Even though this mapping approach may suffice for most cases where only simple mappings are used, some complex mappings may be hard to express by direct one-to-one mappings. For such cases, and also for processing different referencing mechanisms of XSD, the custom exits 236 may be provided for specific XSD and/or metamodel elements.
According to one embodiment, the MOIN metamodel 224 as well as the mapping table 234 used for a given XML schema (like WSDL) may be provided manually. According to another embodiment, the MOIN metamodel 224 may be generated from a given XML schema 214, and at the same time the matching mapping 234 may be generated. Afterwards, any modification of the MOIN metamodel 224 may be reflected either in updates to the corresponding mapping 234 or in additional custom exits 236 (and vice-versa).
The process 300 converts first metadata to second metadata. These metadata reside at the M1 level 104 (see
As an example, with reference to
In step 302, a declarative mapping is provided between the first metamodel and the second metamodel. “Declarative” means a one-to-one association of source and target elements without the need for programming. As an example, with reference to
In step 304, custom exits are provided. The custom exits provide programmable mapping rules in addition to those of the mapping. As an example, with reference to
In step 306, the mapping and the custom exits are applied to the first metadata to result in the second metadata. As an example, with reference to
Further details regarding the process 300 are provided below.
At the core, the mapping 434 from XSD-based input elements 414 to MOF-based output elements 424 may be done on the M2 level 404 by a-list of properties, i.e., String typed key-value-pairs as they are common in Java for storing configurations, etc. Input keys may be XML element names (as defined in XSD element or type definitions), e.g., “interface” in
The MOF ModelElements may point to the corresponding metamodel element to instantiate, e.g., “Interface:Classifier” in
The names of Java Classes may be used where custom exits describe how to proceed with the input element for certain special cases where a simple one-to-one mapping does not suffice. The application programming interface (API) and programming model of these custom exits are described below (see heading “API and Programming Model for Custom Exits”).
According to one embodiment, developers can define the mapping manually according to a given (also hand-crafted) target metamodel on the MOIN side. According to another embodiment, a Default metamodel Import feature (similar to Eclipse's EMF XSD import), generates the target metamodel and the corresponding mapping definitions. Experiments with EMF have shown that such default import mechanisms yield low quality results especially for more complex XML schemata (like WSDL). Consequentially, developers may then refine both the imported metamodel as well as the mapping definitions, potentially in a synchronized fashion.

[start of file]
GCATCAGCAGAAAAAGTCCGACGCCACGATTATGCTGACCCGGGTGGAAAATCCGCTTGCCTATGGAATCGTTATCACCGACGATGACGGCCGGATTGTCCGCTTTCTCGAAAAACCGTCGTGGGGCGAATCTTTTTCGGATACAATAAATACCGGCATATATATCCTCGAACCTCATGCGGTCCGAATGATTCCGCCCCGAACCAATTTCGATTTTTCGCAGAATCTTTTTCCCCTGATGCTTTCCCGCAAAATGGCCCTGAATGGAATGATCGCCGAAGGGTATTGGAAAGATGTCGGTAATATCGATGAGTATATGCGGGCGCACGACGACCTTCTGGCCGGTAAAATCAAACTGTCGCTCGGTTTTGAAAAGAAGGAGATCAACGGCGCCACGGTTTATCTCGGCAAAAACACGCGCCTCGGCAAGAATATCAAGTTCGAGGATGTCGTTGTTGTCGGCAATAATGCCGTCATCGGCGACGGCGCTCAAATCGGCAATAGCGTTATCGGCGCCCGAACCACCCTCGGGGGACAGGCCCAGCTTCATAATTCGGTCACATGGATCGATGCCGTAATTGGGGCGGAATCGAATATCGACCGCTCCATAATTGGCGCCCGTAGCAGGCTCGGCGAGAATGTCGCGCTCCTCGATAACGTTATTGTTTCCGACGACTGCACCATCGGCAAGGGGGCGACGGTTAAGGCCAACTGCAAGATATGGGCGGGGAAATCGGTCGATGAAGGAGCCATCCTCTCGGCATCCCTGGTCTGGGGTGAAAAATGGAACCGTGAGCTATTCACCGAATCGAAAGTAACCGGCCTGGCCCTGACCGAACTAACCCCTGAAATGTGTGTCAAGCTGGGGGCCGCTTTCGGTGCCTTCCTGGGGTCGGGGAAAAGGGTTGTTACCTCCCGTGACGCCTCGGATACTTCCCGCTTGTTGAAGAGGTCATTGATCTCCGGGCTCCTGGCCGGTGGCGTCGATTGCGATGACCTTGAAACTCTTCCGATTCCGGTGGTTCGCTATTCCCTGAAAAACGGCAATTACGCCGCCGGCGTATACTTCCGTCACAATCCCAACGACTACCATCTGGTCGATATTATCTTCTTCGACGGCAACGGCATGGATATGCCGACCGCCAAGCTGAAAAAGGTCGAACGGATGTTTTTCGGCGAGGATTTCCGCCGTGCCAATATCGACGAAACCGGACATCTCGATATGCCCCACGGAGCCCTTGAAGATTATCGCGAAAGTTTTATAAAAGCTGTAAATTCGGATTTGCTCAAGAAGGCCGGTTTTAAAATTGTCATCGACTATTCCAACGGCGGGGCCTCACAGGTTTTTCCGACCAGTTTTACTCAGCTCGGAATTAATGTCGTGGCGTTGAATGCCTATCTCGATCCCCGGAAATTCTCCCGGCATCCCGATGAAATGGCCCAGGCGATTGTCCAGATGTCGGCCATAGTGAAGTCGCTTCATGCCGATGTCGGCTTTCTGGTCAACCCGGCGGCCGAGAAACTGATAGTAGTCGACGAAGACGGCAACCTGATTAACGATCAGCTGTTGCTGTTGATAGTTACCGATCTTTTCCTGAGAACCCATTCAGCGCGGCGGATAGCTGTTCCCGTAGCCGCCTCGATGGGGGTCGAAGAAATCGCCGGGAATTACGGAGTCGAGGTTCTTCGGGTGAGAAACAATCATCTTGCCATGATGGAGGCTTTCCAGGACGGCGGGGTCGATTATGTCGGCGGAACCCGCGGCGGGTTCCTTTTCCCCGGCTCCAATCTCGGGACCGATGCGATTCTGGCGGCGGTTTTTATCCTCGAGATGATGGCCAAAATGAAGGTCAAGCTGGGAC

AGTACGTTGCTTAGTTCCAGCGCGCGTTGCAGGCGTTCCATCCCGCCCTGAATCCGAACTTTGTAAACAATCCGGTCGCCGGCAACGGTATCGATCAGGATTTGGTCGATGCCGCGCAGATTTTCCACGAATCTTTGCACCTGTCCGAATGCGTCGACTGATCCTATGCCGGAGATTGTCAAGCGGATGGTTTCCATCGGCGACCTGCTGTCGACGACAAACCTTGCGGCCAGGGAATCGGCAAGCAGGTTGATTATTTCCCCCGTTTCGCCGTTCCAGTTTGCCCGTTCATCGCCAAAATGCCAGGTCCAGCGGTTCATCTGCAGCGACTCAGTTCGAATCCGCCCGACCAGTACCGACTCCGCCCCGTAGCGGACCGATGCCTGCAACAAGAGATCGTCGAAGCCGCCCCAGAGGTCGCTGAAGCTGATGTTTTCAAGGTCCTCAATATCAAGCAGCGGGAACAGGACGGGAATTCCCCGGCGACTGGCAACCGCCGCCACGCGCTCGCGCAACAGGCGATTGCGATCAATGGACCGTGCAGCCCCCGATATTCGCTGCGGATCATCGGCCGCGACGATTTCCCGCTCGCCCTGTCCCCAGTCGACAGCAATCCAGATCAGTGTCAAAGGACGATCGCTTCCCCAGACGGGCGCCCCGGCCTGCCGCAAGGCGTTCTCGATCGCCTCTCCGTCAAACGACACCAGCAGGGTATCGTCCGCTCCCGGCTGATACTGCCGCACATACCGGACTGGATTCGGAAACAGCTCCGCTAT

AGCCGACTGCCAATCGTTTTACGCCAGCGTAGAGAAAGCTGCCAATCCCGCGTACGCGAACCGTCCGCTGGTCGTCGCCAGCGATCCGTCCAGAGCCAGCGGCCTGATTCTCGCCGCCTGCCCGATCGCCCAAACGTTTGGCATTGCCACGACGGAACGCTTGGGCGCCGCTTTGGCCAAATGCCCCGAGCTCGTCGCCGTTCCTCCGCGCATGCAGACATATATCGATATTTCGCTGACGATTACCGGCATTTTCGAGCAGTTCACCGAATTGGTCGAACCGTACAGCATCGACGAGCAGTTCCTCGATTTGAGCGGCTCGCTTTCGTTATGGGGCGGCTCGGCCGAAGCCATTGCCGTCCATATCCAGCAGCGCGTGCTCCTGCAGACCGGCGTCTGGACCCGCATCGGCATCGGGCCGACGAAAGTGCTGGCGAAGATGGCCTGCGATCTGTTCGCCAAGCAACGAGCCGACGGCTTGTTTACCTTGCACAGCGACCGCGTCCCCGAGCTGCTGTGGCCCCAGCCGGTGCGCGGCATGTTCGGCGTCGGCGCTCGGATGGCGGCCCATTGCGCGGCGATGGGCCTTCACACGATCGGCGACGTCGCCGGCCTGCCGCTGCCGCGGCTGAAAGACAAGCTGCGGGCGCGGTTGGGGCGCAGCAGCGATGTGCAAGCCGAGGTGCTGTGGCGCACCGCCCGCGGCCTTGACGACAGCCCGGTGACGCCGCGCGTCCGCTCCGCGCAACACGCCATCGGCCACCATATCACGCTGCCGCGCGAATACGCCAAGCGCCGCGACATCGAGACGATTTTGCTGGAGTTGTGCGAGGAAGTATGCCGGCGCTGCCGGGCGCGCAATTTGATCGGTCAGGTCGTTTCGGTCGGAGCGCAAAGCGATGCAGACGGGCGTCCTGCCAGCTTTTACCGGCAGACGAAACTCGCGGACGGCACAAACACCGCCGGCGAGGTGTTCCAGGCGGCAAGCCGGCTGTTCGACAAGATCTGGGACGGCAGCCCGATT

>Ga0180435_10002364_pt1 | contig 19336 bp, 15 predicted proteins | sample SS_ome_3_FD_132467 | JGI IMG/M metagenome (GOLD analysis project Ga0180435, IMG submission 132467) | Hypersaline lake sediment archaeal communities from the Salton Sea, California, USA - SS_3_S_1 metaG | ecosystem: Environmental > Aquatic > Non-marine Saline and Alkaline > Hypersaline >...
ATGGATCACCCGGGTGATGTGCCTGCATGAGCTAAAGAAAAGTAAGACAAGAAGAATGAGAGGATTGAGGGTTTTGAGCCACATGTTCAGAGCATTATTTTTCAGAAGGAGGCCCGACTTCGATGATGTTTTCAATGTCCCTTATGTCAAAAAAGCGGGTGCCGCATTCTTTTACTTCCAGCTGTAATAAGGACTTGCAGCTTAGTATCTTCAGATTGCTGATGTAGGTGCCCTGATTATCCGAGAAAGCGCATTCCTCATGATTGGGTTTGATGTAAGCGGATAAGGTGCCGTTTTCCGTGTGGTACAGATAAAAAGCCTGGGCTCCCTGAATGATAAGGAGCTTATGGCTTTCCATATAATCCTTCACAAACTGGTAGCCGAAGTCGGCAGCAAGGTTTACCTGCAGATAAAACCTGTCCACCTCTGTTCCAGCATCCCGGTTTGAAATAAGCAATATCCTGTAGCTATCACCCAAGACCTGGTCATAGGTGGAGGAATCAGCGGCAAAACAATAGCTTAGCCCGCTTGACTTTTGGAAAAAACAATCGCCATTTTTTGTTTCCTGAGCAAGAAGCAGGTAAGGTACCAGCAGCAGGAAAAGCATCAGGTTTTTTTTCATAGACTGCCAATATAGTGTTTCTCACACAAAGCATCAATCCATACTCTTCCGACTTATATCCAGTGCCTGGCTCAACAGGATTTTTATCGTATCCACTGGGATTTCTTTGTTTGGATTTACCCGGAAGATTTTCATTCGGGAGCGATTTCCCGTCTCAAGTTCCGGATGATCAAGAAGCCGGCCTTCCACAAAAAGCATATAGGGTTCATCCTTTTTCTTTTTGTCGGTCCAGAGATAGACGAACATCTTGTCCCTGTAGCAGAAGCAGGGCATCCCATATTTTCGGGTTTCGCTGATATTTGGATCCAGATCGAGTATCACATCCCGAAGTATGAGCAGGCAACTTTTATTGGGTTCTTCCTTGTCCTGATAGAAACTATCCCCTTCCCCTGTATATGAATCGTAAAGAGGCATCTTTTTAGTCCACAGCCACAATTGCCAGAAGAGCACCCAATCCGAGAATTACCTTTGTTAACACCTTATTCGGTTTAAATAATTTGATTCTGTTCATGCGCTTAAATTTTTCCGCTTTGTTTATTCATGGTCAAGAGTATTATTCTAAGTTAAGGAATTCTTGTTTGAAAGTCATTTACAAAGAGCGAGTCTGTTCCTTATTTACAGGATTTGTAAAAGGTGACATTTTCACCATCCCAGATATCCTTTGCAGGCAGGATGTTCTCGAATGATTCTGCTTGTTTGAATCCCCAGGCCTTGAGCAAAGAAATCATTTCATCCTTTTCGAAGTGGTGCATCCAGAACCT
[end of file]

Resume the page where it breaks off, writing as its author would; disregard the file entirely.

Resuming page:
As a vehicle for accessing XML elements by name, the DOM API 440 (part of J2SE as package org.w3c.dom) may be used. The relevant subset of DOM for this purpose is outlined in
The Node 502 is the central superinterface of all relevant DOM constructs. An ordered composition relationship is spanned between parent and child Nodes. This is the primary vehicle to navigate through the DOM tree, complemented by the name-mapped ownerElement-attributes relationship between Elements and Attributes, which is interestingly enough not a refinement of the recursive parent-child composition. The root of the DOM tree is represented by the Document Node, which features exactly one documentElement.
Relevant in the context of MOIN interoperability (IMOIN) is the capability of finding all Elements within a Document by a given TagName. In the example of
On the MOIN side, a MOIN tool 620 interfaces with a MOIN MOF-based repository 622 to access the NU metamodel information 624 and the M1 model information 626.
A metamodel import component 630 interfaces with the filesystem 606 and with the MOIN MOF-based repository 622. The metamodel import component 630 may generate the mapping table 632. The metamodel import component may interface with the default metamodel mapping 634 to generate the mapping table 632. The model import component 636 interfaces with the DOM model 610 and with the MOIN MOF-based repository 626. The model import component 636 uses the mapping table 632 and the custom exits 638 to generate the M1 model information 626. (The label “Impl” in the custom exits component 638 denotes the multitude of implementations of CustomExits that the ModelImport may use in addition to the declarative mapping table.) The translation backlog component 640 is described in the section “API and Programming Model for Custom Exits” below.
The embodiment of
The Model Import may be triggered in one of three following ways. The first way is via push, when the producing external tool triggers import upon save or rebuild. The second way is via pull, when the consuming MOIN tool triggers import upon some event. Third, the Developer may explicitly import certain models.
Once triggered, the Model Importer 636 uses the XML DOM parser 610 to create an in memory representation of the input document, which it then traverses recursively (depth-first) starting at the root node. It reads the Mapping Table 632 to determine a corresponding model element on MOF side for the current DOM node according to its name. If the entry in the Mapping Table 632 refers to a Java class, this class is instantiated reflectively and invoked via the Custom Exit API described in the section “API and Programming Model for Custom Exits” below. A Translation Backlog 640 keeps track of already processed elements as well as elements whose processing has been postponed because required references need to be resolved first. This issue is also described below in the context of the Custom Exit API. The import terminates as soon as the DOM tree is completely traversed.